By Ainin Wan Salleh, Free Malaysia Today (5 January 2022)
PETALING JAYA: An opposition MP has urged the government to allocate a minimum of RM400 million in its annual budget for climate change mitigation following the devastation caused by the recent floods.
Subang MP Wong Chen said half of the RM400 million could be used for scientific research and the other half for compensation to victims and projects to prevent floods, such as dredging clogged rivers and drains.
He said most of the amount could be raised from climate funds pledged by developed countries, although this would mean Putrajaya must be able to demonstrate that Malaysia was taking positive climate action.
“An area where we can do a lot of good is to control excessive logging and earn some carbon credits on retaining natural forests,” he told FMT. “We also need to manage our planted forests and natural forests better to minimise soil erosion and prevent flash floods.”
Asked how he derived the RM400 million figure, he said this was the number provided to him by government officers when he represented Malaysia at an Asean Inter-Parliamentary Assembly conference on climate change in 2019.
Wong, who is a PKR member, said Budget 2020 allocated RM450 million for various environmental programmes, but he noted that there was no specific fund for climate change.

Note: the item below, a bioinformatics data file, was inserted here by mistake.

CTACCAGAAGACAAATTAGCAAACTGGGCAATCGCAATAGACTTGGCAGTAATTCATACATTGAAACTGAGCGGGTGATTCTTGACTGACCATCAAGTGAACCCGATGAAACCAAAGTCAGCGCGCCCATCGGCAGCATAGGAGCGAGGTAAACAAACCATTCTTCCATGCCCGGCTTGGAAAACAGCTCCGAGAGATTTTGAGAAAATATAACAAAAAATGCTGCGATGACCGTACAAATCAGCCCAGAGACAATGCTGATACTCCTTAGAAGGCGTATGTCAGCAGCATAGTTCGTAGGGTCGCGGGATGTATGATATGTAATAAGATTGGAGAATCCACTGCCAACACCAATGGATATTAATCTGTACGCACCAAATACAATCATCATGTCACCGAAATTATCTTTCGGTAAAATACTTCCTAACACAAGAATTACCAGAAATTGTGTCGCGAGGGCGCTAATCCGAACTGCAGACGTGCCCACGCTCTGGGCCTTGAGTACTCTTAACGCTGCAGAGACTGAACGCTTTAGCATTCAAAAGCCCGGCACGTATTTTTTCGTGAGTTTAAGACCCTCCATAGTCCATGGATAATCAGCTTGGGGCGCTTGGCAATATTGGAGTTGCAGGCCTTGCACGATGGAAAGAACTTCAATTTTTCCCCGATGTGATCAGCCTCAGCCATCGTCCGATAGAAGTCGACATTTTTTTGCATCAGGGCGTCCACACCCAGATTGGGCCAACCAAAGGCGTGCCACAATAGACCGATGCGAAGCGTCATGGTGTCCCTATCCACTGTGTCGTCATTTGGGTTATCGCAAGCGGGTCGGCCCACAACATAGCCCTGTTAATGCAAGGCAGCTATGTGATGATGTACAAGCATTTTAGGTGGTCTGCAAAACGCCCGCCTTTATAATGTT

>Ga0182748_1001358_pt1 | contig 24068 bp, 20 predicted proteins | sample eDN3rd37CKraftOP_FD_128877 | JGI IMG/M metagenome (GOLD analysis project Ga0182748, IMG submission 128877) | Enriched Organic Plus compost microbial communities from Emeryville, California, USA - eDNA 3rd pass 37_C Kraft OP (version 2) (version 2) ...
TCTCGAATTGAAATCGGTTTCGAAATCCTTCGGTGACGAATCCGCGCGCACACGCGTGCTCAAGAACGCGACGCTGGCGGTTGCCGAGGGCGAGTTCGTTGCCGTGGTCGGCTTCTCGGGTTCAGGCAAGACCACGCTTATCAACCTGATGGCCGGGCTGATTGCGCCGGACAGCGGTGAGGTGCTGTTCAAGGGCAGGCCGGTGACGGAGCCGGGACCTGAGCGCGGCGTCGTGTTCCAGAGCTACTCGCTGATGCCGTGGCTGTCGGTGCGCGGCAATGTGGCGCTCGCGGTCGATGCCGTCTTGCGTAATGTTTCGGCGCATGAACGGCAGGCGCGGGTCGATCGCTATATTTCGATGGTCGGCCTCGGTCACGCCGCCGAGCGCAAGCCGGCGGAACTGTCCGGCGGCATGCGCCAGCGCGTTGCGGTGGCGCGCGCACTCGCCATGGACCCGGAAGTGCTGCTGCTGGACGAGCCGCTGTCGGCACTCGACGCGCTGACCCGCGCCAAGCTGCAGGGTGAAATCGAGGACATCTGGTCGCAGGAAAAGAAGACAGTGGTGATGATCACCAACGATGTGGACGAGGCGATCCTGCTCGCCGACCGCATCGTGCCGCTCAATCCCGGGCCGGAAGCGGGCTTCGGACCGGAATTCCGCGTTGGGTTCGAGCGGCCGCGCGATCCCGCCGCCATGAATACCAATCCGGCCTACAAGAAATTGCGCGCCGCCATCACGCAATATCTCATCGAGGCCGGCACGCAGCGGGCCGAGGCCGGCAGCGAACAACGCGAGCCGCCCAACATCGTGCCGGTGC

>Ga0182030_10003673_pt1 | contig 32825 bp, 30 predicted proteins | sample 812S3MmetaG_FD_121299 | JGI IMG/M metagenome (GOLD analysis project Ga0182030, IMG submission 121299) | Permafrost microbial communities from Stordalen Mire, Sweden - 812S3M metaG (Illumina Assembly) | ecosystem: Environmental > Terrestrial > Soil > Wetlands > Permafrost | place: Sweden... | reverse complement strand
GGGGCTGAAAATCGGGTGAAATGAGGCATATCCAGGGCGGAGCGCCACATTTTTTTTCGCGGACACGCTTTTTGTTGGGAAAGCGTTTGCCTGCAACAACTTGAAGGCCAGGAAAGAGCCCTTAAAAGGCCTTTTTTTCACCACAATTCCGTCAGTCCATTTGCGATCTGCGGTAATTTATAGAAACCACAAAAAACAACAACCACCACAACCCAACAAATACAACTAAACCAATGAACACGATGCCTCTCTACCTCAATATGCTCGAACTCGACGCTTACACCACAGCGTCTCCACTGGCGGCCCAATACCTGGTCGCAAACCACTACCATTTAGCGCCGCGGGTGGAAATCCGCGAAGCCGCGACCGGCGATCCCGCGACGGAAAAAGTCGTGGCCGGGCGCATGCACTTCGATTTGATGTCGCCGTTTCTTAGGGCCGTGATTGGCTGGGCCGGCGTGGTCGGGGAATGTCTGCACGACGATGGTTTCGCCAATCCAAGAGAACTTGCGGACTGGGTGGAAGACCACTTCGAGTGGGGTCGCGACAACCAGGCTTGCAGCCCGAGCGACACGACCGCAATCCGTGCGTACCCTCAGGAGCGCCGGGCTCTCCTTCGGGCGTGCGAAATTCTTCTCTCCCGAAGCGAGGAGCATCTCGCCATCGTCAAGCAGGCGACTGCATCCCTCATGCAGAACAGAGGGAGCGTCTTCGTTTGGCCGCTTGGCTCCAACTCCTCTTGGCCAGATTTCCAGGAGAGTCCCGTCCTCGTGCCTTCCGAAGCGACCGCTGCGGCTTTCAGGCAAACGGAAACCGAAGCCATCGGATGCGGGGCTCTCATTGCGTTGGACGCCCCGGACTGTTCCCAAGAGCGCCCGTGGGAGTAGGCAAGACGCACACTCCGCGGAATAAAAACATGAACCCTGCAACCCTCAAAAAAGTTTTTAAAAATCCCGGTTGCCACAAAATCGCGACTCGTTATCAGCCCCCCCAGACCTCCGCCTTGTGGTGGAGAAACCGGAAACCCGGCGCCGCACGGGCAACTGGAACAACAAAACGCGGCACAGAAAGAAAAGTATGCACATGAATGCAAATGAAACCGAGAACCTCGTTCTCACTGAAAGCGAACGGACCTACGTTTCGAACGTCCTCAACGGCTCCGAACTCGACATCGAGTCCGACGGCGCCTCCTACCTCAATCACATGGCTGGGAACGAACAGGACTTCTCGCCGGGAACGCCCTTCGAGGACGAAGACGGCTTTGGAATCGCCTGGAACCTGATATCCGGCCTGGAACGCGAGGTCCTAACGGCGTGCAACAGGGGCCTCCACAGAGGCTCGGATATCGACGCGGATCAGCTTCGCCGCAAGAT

“The government must have a specific budget item for climate change so that we can actually track and get clarity on the spending,” he said. “Not having one means we are not taking this as seriously as we should.”
He also said Malaysia might, by 2024, be ready for what he called “green budgeting” if Putrajaya were to reconfigure its environmental data collection this year.
Carmelo Ferlito of the Center for Market Education told FMT he believed both Budget 2022 and the 12th Malaysia Plan had a broad commitment to sustainability.
He said Malaysia should handle the issue of climate change in a non-ideological way by relying on competing panels of experts who would discuss not only the environmental targets but also its costs.
He acknowledged being apprehensive about the idea of green budgeting, saying it had to move in tandem with economic sustainability.
“A better approach is to incentivise research for solutions that look at sustainability from this perspective, environmentally and economically,” he said.